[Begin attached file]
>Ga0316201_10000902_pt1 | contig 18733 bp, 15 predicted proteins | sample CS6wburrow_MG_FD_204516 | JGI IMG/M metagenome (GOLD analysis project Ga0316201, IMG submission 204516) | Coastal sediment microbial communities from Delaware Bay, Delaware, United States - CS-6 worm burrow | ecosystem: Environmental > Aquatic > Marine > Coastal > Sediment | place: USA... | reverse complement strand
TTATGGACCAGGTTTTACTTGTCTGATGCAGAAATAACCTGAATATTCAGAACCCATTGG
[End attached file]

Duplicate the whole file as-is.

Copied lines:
>Ga0316201_10000902_pt1 | contig 18733 bp, 15 predicted proteins | sample CS6wburrow_MG_FD_204516 | JGI IMG/M metagenome (GOLD analysis project Ga0316201, IMG submission 204516) | Coastal sediment microbial communities from Delaware Bay, Delaware, United States - CS-6 worm burrow | ecosystem: Environmental > Aquatic > Marine > Coastal > Sediment | place: USA... | reverse complement strand
TTATGGACCAGGTTTTACTTGTCTGATGCAGAAATAACCTGAATATTCAGAACCCATTGG